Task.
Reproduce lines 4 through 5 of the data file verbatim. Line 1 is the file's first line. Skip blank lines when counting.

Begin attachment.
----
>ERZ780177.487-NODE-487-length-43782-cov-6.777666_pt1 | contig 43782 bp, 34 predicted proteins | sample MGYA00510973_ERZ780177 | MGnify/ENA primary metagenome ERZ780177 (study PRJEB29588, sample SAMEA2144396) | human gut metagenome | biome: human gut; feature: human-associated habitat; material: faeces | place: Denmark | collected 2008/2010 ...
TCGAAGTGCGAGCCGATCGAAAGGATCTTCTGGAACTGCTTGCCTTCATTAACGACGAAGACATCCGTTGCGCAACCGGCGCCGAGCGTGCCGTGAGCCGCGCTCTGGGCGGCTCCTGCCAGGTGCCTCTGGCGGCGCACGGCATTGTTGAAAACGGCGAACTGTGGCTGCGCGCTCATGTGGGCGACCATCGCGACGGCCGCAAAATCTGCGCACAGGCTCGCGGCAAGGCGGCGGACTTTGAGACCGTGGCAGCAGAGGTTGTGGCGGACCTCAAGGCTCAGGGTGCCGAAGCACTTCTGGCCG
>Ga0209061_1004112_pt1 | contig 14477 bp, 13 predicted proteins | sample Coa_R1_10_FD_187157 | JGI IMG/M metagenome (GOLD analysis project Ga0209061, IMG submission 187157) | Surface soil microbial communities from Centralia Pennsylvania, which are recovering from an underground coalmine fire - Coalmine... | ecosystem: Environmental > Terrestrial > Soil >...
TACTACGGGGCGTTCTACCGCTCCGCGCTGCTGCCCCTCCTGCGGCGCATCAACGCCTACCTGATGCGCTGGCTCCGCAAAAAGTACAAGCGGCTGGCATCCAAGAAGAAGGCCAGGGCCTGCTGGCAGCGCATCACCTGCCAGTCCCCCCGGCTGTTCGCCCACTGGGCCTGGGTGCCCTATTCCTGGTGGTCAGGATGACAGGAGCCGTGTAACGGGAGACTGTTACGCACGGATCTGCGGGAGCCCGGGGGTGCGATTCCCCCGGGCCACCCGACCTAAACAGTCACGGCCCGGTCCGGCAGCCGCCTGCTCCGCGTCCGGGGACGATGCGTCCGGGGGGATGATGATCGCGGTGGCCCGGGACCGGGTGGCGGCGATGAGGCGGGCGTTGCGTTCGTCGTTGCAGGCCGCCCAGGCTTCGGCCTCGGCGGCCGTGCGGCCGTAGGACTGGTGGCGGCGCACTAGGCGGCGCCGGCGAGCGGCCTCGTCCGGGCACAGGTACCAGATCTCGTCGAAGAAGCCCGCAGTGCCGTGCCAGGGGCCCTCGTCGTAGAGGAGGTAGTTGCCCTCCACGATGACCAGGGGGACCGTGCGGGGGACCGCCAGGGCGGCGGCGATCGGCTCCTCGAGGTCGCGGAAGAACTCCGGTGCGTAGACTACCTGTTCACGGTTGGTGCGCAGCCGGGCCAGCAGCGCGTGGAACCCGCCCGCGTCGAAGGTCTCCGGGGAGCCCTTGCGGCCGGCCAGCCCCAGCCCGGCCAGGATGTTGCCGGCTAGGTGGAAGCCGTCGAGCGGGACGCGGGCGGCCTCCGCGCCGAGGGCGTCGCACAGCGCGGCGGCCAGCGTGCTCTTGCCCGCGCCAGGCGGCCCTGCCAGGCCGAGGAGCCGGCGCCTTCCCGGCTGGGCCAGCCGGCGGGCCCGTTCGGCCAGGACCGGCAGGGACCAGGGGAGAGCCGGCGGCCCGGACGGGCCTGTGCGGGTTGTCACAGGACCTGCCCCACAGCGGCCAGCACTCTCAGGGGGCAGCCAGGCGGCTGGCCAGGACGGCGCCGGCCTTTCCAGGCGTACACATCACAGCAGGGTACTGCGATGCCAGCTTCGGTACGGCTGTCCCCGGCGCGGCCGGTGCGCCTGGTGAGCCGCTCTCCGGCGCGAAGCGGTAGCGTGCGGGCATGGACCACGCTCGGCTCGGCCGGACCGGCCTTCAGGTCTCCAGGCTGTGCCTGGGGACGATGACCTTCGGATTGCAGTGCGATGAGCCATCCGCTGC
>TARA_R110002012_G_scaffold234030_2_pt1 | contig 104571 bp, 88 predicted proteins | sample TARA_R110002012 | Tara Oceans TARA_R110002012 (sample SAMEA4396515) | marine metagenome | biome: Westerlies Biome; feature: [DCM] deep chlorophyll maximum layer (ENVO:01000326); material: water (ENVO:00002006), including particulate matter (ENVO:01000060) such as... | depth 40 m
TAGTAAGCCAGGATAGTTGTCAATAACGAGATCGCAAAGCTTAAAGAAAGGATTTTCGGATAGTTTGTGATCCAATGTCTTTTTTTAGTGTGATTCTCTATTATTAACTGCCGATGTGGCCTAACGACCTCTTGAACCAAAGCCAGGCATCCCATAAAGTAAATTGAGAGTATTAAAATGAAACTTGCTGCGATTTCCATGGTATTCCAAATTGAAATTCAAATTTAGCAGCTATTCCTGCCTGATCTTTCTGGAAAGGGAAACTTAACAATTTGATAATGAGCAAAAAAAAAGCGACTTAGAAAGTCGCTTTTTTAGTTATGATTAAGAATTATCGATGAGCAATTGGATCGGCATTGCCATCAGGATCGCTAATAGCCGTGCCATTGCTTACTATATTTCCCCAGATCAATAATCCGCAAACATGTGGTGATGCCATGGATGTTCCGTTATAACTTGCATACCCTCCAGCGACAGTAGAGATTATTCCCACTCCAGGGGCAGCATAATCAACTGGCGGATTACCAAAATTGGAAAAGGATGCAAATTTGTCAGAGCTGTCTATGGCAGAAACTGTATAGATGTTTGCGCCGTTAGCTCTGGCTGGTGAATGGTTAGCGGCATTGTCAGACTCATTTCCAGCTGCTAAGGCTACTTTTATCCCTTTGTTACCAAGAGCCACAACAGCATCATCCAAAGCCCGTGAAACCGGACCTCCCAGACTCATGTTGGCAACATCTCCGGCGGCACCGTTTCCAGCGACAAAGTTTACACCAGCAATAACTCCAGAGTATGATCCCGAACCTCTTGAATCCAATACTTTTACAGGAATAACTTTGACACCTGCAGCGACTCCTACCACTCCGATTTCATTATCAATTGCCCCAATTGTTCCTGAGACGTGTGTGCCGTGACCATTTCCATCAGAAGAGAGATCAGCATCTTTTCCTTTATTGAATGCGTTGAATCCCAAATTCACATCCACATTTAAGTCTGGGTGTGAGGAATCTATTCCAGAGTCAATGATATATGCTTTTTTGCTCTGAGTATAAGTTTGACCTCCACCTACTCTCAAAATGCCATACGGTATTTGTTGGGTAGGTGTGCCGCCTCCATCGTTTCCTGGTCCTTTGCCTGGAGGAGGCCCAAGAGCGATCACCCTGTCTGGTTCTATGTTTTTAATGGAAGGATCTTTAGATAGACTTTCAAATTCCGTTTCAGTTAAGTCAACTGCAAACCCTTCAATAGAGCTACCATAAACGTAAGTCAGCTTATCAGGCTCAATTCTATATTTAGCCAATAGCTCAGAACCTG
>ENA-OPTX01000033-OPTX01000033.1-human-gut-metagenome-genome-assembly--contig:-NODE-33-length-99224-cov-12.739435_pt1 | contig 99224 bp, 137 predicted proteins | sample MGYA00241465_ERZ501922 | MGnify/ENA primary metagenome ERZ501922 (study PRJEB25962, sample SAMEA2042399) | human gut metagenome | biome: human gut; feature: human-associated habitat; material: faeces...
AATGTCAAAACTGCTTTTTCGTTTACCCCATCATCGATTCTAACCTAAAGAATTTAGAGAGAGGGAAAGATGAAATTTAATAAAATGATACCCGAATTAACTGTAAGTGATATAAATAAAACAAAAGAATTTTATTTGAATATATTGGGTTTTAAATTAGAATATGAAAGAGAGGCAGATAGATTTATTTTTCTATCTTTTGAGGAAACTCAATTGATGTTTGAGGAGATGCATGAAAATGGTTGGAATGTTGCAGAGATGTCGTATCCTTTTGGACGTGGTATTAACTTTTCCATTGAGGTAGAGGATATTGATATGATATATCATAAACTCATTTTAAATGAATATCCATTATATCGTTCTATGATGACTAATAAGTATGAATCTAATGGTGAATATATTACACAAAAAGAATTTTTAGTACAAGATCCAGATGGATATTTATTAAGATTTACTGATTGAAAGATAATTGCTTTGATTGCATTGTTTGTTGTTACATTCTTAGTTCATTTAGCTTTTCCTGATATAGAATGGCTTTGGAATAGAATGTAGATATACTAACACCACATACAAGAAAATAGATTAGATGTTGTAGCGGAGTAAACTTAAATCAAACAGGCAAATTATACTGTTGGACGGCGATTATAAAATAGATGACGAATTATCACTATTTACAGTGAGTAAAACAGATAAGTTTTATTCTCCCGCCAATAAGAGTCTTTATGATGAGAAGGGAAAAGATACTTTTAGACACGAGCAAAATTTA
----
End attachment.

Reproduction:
TACTACGGGGCGTTCTACCGCTCCGCGCTGCTGCCCCTCCTGCGGCGCATCAACGCCTACCTGATGCGCTGGCTCCGCAAAAAGTACAAGCGGCTGGCATCCAAGAAGAAGGCCAGGGCCTGCTGGCAGCGCATCACCTGCCAGTCCCCCCGGCTGTTCGCCCACTGGGCCTGGGTGCCCTATTCCTGGTGGTCAGGATGACAGGAGCCGTGTAACGGGAGACTGTTACGCACGGATCTGCGGGAGCCCGGGGGTGCGATTCCCCCGGGCCACCCGACCTAAACAGTCACGGCCCGGTCCGGCAGCCGCCTGCTCCGCGTCCGGGGACGATGCGTCCGGGGGGATGATGATCGCGGTGGCCCGGGACCGGGTGGCGGCGATGAGGCGGGCGTTGCGTTCGTCGTTGCAGGCCGCCCAGGCTTCGGCCTCGGCGGCCGTGCGGCCGTAGGACTGGTGGCGGCGCACTAGGCGGCGCCGGCGAGCGGCCTCGTCCGGGCACAGGTACCAGATCTCGTCGAAGAAGCCCGCAGTGCCGTGCCAGGGGCCCTCGTCGTAGAGGAGGTAGTTGCCCTCCACGATGACCAGGGGGACCGTGCGGGGGACCGCCAGGGCGGCGGCGATCGGCTCCTCGAGGTCGCGGAAGAACTCCGGTGCGTAGACTACCTGTTCACGGTTGGTGCGCAGCCGGGCCAGCAGCGCGTGGAACCCGCCCGCGTCGAAGGTCTCCGGGGAGCCCTTGCGGCCGGCCAGCCCCAGCCCGGCCAGGATGTTGCCGGCTAGGTGGAAGCCGTCGAGCGGGACGCGGGCGGCCTCCGCGCCGAGGGCGTCGCACAGCGCGGCGGCCAGCGTGCTCTTGCCCGCGCCAGGCGGCCCTGCCAGGCCGAGGAGCCGGCGCCTTCCCGGCTGGGCCAGCCGGCGGGCCCGTTCGGCCAGGACCGGCAGGGACCAGGGGAGAGCCGGCGGCCCGGACGGGCCTGTGCGGGTTGTCACAGGACCTGCCCCACAGCGGCCAGCACTCTCAGGGGGCAGCCAGGCGGCTGGCCAGGACGGCGCCGGCCTTTCCAGGCGTACACATCACAGCAGGGTACTGCGATGCCAGCTTCGGTACGGCTGTCCCCGGCGCGGCCGGTGCGCCTGGTGAGCCGCTCTCCGGCGCGAAGCGGTAGCGTGCGGGCATGGACCACGCTCGGCTCGGCCGGACCGGCCTTCAGGTCTCCAGGCTGTGCCTGGGGACGATGACCTTCGGATTGCAGTGCGATGAGCCATCCGCTGC
>TARA_R110002012_G_scaffold234030_2_pt1 | contig 104571 bp, 88 predicted proteins | sample TARA_R110002012 | Tara Oceans TARA_R110002012 (sample SAMEA4396515) | marine metagenome | biome: Westerlies Biome; feature: [DCM] deep chlorophyll maximum layer (ENVO:01000326); material: water (ENVO:00002006), including particulate matter (ENVO:01000060) such as... | depth 40 m